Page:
What Is Wpa
What is the WPA program? Will it help the economy? What are the advantages and Disadvantages? How much does it cost? These are all questions most Americans have when Obama planned to bring back the Work Progress Administration (WPA). I am going to tell you what WPA is and the pros and cons of it. During the Great Depression, anxious that the dole not become “narcotic,” in President Franklin D.
Roosevelt’s words, the U. S. Congress in 1935 created the WPA to administer $5 billion for public works. The WPA’s goal was to employ as many people as possible on projects that would provide long-term benefit to local communities.
This created job’s to build bridges in disrepair, parks in shambles and fix boarded-up buildings. Ideally, workers would also receive on-the-job training to prepare them for further employment. For example, the WPA made a significant impact on Oklahoma. At the end of the day, of 166,000 Oklahomans certified for WPA jobs approximately 119,000 were employed at some point between 1935 and 1937. Including those recruited into a special drought-relief work program, more than half the state’s work relief recipients were farmers. To assure that private employment remained appealing, project wages were lower than typical rates.
Organized labor complained that the original unskilled rate of eighteen cents an hour depressed all wages. The Works Progress Administration (renamed during 1939 as the Work Projects Administration; WPA) was the largest and most determined new deal agency, employing millions of unskilled workers to carry out public works projects. This is the same project Obama is trying to reinstate to better the millions of unemployed Americans today: economic relief, a new deal, one that keeps unemployment below double digits by focusing on refurbishing the United States. Like most notions or strategies there are pros and cons.
The pro to this “New Deal” is the amount of jobs that will be created. The economic recovery bill by Democrats would spend two years putting more than 4 million Americans to work. Private corporations and city governments have already prepared more than 30,000 “shovel-ready” projects that need federal funding. But do we know what jobs will be provided or do we care? During the Great Depression, in our nation’s capital, more than 100 men were paid to scare off pigeons. In Brooklyn, men and women worked as fire hydrant decorators. And in Boston, the government sponsored a project to make fish chowder.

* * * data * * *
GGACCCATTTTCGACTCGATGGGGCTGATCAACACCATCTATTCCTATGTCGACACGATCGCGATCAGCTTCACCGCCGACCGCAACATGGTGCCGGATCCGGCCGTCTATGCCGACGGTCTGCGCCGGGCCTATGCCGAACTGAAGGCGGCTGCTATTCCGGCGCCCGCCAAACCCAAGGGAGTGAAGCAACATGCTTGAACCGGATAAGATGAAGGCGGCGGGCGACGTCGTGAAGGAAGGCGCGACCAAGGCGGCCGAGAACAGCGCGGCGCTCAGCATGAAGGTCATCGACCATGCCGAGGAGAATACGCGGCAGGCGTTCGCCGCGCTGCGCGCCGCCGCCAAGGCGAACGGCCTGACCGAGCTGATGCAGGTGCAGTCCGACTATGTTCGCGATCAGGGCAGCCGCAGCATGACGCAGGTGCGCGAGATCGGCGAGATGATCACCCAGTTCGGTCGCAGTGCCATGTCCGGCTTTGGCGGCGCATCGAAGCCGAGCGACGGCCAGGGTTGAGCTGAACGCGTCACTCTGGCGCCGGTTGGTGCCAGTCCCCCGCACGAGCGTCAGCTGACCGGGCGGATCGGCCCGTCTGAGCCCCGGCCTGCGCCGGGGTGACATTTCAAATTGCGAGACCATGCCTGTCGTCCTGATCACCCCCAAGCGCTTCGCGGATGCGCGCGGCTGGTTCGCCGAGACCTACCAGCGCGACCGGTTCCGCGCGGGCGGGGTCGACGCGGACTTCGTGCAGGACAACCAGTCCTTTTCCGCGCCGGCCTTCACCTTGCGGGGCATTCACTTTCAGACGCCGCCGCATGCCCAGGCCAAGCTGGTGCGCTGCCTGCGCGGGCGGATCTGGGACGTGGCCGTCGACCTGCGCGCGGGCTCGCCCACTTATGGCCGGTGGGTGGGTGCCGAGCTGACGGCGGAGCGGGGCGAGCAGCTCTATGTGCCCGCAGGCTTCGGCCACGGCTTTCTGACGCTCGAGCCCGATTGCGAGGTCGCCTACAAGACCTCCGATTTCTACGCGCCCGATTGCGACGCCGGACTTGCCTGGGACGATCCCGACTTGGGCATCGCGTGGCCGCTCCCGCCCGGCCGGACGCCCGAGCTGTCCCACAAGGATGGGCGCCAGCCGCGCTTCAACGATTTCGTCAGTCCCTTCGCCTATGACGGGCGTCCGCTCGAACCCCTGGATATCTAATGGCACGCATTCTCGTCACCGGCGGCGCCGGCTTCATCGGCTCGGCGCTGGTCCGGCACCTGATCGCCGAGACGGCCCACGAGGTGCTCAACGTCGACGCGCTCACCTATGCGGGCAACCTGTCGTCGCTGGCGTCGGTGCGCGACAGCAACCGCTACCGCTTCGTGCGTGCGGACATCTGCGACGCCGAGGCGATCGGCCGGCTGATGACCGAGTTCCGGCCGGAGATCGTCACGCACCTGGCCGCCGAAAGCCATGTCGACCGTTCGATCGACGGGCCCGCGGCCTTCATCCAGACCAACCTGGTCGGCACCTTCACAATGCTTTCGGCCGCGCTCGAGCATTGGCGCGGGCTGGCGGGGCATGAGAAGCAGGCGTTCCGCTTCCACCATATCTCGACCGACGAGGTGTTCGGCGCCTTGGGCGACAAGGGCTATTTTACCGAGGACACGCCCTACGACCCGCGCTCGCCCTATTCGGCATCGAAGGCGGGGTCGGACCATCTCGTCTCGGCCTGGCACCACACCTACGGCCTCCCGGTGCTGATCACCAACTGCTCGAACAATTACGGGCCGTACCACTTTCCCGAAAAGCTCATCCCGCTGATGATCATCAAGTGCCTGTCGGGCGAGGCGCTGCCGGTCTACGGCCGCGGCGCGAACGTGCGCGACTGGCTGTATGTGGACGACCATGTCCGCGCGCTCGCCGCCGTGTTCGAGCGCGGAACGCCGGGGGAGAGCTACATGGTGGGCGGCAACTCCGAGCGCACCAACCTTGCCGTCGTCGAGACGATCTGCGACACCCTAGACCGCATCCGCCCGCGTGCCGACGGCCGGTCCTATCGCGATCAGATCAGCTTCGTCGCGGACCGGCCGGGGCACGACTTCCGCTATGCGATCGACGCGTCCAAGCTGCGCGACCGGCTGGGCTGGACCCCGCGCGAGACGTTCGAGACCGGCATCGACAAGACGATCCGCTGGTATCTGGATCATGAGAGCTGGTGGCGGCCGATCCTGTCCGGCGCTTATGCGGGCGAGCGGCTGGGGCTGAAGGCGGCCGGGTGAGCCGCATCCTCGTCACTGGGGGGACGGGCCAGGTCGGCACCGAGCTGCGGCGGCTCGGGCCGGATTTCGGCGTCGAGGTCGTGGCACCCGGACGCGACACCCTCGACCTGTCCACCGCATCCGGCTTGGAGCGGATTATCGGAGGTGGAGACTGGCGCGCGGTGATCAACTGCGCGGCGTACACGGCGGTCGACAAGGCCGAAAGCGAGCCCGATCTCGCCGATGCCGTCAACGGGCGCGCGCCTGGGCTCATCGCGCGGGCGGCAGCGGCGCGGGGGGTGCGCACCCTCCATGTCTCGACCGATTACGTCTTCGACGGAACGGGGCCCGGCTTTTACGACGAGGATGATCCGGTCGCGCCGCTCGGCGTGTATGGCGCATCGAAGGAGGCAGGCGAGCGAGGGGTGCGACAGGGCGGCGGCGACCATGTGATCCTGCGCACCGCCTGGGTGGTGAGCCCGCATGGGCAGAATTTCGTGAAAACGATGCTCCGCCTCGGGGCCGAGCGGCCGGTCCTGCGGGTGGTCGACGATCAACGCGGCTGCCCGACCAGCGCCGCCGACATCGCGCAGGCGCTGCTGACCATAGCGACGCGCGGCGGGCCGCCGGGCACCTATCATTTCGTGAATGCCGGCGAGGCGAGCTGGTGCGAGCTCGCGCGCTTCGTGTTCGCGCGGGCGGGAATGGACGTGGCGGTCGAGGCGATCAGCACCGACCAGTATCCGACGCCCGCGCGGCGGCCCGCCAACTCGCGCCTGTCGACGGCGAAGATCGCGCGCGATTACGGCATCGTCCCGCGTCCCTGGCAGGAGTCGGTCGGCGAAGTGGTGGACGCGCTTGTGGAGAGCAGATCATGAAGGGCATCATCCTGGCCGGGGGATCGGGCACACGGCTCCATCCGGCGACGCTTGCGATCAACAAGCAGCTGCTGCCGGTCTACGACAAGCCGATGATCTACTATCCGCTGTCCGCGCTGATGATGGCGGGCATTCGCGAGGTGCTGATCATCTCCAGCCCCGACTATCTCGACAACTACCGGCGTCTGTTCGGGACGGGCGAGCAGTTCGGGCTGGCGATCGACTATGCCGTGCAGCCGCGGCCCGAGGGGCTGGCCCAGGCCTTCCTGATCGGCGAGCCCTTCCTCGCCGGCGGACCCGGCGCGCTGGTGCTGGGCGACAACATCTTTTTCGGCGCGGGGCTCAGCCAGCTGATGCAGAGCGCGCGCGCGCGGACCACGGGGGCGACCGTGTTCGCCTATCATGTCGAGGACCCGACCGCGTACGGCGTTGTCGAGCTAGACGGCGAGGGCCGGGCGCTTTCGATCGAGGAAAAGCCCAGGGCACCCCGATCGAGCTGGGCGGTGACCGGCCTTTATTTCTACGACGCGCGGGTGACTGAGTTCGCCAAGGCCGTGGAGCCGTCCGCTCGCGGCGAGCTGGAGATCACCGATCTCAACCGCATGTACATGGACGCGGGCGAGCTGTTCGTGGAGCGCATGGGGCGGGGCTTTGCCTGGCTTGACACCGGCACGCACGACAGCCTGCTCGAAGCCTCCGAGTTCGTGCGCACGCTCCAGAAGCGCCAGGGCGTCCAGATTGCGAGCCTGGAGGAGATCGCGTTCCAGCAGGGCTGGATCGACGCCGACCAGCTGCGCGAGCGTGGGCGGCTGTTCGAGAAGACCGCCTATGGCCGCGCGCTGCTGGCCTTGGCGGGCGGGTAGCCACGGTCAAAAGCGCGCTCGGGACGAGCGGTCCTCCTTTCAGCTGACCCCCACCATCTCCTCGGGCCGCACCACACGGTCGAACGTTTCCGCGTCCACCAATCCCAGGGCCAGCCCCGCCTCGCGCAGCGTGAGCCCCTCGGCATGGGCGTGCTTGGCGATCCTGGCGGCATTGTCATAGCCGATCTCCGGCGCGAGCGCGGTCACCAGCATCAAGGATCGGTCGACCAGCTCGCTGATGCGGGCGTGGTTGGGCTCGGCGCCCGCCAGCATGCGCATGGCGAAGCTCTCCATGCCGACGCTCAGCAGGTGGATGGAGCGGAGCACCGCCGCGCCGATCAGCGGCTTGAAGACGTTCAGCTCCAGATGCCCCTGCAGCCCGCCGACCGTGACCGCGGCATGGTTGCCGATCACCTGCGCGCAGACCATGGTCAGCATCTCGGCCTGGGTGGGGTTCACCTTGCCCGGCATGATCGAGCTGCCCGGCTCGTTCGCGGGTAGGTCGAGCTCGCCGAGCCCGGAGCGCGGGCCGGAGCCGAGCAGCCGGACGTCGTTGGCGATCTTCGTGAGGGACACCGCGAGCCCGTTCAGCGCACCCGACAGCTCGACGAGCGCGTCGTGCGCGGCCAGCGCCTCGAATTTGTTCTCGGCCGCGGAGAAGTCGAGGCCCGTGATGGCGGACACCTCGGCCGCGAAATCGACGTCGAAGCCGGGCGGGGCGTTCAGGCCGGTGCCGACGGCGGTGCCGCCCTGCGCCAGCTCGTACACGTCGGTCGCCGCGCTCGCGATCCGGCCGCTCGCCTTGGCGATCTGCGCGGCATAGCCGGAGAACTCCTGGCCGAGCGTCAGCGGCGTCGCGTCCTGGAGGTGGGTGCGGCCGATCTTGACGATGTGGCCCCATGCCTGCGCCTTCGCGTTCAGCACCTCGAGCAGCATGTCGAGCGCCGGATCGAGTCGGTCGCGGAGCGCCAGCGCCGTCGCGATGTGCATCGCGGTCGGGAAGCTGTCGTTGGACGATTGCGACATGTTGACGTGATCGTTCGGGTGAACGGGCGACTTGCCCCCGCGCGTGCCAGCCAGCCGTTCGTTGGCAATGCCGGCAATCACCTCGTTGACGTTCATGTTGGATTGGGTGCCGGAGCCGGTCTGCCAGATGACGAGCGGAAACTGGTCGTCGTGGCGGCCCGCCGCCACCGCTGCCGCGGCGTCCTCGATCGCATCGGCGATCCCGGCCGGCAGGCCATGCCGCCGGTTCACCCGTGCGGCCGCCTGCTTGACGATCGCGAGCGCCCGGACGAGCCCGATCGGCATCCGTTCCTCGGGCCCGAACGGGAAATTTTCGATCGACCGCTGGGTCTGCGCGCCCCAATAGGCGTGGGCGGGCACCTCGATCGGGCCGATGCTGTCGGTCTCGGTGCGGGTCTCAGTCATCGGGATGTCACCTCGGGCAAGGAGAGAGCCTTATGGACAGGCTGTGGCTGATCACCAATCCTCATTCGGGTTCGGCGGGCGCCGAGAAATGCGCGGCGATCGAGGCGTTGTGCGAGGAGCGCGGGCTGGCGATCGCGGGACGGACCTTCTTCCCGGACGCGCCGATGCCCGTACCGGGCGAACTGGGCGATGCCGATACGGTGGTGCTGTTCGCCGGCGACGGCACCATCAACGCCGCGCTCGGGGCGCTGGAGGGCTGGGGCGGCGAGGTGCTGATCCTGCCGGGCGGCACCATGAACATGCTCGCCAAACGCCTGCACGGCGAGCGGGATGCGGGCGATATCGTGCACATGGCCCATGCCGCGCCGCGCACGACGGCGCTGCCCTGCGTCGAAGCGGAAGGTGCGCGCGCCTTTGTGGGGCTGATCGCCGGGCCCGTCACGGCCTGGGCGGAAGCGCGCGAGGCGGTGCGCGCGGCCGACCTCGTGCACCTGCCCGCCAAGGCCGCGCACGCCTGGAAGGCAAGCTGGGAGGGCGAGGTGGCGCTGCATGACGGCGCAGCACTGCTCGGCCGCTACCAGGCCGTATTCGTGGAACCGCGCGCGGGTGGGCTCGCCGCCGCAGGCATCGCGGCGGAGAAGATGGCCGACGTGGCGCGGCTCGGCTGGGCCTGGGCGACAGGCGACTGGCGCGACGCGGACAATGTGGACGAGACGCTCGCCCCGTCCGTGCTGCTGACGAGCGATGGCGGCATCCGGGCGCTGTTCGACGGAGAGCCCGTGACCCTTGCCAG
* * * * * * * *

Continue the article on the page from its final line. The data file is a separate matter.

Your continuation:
Indian tribes were paid to create new totem poles and other artifacts. Does this matter? What skills will they have once the WPA is over? For now, the $825 billion economic recovery plan doesn’t get too specific about the jobs that might be available to the unemployed. But with $90 billion assigned for organization investment, this being said, construction worker, a transportation expert or just about anyone who works at an airport can expect better times ahead. Retrofitting federal buildings with up-to-date technology to save energy costs is a priority. 19 billion has been set aside for clean water, flood control and environmental restoration investments and ensuring that the United States builds on its digital capacity according to Ross Eisenbrey, the vice president of the Economic Policy Institute. Unlike the original WPA, which wrote checks directly to employees, the new bill is set up so that 90 percent of the projects will be privately run by corporations or nonprofits, which will send in proposals or bid on existing government contracts. Instead of the federal government assigning jobs, qualified workers will be pursued by project managers.